Is Something You Love In the '90s Black Hole?
(Oh. Most Definitely.)
In the late ‘90s, Bath & Body Works made a coconut-scented lotion-cum-fragrance. It came in a small green glue-bottle shaped dispenser. It smelled amaaaazing—like the virgin Pina Colada-fueled vacation of your dreams.
How do we know this? Because Jenna was obsessed with it. Her friend Rachel gave it to her in middle school at their crew’s annual holiday gift exchange. She treasured it for years, and used it down to its last final shimmery orange-hued drop.
Like a lot of beauty products, you can’t get it any more. But it’s not only discontinued—it has completely disappeared.
The fragrance has fallen into what we refer to as the ‘90s black hole. It’s in there alongside Jenna’s favorite childhood snack, video proof of Jayna’s appearance on the short-lived television series Hard Rock Live and a California pre-teen clothing chain store called Friends. All of these things DEFINITELY existed. But there’s no record of them. And in 2018, that’s really fucking weird.
Imagine googling something, and having zero search results. That’s the ‘90s black hole.
Collectively, we have spent hours looking for proof of the Fruit Nibbles Jenna’s mom stocked up on at Gelson’s in LA, of the time Jayna danced so hard on stage with Rusted Root that she gave herself a migraine, of the supercool outfits you could only buy at Friends.
Yes, there are some breadcrumbs, but they lead nowhere. There’s the odd scanned page from a 1997 newspaper mentioning Hard Rock Live in that evening’s TV lineup. There’s an article about the owner of Friends filing for Chapter 11, also from 1997. And as far as Jenna’s beloved Bath & Body works glue bottle—nothin’. Though Jayna did have a breakthrough a few months ago when she unearthed proof of the company’s Art Stuff collection, which consisted of products inspired by art supplies (and currently has a Change.org page petitioning to bring it back). But still, no glue bottle. As for Fruit Nibbles? Well, they might as well be called Ghost Nibbles.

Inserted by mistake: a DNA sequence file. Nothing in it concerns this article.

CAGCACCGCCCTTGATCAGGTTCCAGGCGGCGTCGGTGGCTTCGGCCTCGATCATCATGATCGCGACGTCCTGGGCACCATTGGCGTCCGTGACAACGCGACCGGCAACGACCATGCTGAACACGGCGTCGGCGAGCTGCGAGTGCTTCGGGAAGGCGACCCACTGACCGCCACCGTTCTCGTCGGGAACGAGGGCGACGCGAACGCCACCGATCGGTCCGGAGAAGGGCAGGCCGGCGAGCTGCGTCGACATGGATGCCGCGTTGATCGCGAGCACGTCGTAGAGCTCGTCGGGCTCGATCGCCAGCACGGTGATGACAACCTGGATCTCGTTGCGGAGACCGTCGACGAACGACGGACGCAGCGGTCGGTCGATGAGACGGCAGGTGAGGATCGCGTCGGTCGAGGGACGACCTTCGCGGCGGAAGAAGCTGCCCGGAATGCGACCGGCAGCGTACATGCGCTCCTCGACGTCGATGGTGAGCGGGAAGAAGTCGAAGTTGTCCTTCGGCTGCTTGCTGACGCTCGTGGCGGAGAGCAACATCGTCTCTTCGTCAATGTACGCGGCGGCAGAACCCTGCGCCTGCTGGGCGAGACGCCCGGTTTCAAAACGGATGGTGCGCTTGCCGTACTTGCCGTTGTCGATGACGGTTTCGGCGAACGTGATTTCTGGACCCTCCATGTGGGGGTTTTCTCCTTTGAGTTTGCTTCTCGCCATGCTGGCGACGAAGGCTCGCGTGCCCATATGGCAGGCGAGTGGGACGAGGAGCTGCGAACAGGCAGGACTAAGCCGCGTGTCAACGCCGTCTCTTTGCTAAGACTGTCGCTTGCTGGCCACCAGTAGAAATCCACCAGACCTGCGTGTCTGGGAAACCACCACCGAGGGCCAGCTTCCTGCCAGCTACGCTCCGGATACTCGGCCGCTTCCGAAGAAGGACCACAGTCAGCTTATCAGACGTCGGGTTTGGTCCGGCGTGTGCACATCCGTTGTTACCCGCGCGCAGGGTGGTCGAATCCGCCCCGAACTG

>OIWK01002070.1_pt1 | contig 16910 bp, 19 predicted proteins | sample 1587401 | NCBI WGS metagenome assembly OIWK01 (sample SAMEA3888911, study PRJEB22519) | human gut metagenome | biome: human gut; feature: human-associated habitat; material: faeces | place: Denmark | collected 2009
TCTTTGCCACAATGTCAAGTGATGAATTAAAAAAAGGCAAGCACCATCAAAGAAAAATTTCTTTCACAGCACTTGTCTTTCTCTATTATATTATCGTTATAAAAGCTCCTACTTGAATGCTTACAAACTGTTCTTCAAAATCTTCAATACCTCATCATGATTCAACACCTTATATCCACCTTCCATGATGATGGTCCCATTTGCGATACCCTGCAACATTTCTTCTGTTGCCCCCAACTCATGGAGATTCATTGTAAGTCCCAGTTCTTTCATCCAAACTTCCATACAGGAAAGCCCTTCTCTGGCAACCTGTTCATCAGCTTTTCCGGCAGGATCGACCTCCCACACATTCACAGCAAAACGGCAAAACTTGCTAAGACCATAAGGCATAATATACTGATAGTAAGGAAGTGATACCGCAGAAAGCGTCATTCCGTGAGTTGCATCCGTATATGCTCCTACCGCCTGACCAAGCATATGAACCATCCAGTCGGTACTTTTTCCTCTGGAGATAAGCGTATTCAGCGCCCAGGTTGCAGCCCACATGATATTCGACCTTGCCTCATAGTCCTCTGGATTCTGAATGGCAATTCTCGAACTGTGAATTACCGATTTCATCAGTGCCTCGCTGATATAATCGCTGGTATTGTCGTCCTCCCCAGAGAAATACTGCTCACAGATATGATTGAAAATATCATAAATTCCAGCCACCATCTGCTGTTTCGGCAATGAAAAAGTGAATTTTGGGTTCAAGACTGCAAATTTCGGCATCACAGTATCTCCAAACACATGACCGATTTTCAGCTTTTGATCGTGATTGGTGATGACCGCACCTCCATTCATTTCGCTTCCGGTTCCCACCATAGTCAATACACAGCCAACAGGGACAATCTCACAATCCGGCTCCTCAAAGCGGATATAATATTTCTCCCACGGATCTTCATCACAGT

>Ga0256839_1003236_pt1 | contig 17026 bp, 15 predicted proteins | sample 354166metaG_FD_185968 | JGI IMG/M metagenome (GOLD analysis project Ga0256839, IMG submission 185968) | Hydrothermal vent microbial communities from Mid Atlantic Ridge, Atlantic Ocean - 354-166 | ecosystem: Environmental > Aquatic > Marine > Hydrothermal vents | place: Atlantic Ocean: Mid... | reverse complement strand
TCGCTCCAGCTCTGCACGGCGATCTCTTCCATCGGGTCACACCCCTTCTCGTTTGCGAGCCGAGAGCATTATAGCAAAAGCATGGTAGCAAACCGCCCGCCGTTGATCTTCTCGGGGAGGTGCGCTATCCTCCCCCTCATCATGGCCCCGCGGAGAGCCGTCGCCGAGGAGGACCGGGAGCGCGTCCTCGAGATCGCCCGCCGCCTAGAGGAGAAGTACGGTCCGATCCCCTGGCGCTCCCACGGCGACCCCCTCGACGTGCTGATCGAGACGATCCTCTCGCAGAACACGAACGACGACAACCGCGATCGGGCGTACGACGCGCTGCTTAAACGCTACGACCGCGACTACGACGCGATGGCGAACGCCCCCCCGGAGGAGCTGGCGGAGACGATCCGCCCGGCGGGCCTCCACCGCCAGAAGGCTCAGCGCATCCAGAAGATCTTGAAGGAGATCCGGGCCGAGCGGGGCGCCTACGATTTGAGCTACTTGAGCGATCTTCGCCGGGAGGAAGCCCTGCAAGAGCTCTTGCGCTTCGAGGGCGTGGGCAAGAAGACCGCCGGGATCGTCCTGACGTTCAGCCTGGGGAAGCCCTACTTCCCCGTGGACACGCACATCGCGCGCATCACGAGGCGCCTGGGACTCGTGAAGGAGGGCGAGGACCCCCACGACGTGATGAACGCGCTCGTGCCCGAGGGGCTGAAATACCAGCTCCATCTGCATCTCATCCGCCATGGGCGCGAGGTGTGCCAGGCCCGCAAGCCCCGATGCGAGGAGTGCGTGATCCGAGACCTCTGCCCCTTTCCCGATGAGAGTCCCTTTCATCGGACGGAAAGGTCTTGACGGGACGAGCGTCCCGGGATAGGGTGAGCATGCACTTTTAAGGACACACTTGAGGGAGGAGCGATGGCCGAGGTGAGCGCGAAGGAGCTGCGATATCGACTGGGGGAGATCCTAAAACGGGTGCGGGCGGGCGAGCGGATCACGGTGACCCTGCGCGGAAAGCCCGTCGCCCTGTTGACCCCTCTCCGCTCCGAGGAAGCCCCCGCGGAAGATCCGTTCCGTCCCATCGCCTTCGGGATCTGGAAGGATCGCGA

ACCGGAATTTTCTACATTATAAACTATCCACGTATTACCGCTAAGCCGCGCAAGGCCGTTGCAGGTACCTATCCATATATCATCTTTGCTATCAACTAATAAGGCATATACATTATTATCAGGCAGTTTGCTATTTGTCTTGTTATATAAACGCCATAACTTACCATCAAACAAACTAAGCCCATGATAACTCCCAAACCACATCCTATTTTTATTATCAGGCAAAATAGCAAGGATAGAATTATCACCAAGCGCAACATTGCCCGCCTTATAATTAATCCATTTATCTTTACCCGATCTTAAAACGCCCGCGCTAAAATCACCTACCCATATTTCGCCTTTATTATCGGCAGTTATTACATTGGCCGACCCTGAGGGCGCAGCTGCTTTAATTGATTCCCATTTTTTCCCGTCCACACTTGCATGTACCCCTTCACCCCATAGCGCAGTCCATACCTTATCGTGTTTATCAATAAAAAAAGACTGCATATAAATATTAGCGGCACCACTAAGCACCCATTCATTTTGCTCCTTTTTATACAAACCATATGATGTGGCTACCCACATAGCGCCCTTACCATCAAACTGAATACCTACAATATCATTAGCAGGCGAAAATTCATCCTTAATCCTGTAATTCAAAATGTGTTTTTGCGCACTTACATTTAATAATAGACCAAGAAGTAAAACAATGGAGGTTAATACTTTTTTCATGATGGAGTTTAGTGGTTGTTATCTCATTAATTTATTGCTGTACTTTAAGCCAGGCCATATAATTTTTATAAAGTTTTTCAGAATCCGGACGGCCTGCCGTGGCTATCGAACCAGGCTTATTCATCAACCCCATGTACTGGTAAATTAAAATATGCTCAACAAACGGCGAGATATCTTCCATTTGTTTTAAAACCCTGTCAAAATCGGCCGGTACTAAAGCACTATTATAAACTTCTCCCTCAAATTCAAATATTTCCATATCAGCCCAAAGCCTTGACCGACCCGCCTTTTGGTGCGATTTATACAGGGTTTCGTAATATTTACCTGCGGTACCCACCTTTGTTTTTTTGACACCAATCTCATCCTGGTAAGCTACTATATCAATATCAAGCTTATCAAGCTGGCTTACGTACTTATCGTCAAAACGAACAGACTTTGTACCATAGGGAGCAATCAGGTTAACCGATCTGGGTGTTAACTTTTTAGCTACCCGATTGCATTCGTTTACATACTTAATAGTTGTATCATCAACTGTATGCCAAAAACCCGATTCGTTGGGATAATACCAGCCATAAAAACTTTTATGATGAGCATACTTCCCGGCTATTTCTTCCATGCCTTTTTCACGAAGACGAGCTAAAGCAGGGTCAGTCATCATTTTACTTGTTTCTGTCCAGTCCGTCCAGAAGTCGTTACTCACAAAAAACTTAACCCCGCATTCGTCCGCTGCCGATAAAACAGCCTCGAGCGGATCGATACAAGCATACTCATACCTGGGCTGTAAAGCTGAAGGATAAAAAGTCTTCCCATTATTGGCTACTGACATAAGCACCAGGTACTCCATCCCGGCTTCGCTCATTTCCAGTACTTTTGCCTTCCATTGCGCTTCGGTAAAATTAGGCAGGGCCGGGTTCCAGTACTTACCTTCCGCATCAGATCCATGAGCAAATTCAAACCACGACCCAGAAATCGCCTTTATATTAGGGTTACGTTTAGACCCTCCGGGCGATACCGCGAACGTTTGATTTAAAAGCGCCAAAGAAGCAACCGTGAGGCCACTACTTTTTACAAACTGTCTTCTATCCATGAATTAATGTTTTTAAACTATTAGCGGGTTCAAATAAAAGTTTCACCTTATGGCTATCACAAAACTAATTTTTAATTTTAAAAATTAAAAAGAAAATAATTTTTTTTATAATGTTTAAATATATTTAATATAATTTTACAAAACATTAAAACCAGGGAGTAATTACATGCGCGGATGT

We know this is not a uniquely ‘90s problem. So much ephemera from decades past has long been lost. But it does effect 90s kids in a unique way. Consider this: Google launched in September of 1998. Before that, search meant something totally different. It meant the Dewey decimal system, or back issues of magazines, or asking your parents things.
But then, suddenly, everything was archived. Nothing died. Nothing disappeared. Search meant typing the words of the things you wanted to remember into your computer.
Kids who grew up in the ‘90s had a childhood bisected by the internet. Our formative years—where nostalgia comes from—exist in two camps: pre- and post-world wide web. It’s like half of our most defining memories are backed up on a server, and half are folklore.
Being deeply nostalgic people (obviously), we look things up a lot, and love sharing the weirdest corners of our brains with each other. So there’s nothing more frustrating than a memory gone missing. It’s a haystack story without a needle. And we hate that. And part of why we started this site is to share things like this, and to bring them back to life in some small way. Which is why we end up in the 90s hole a lot, because we’re trying to fight it and we’re trying to find that fucking glue bottle.
What’s in your ‘90s—or ‘80s or 2000s—black hole? We’re dying to google it.
Illustration by Marisa Balmori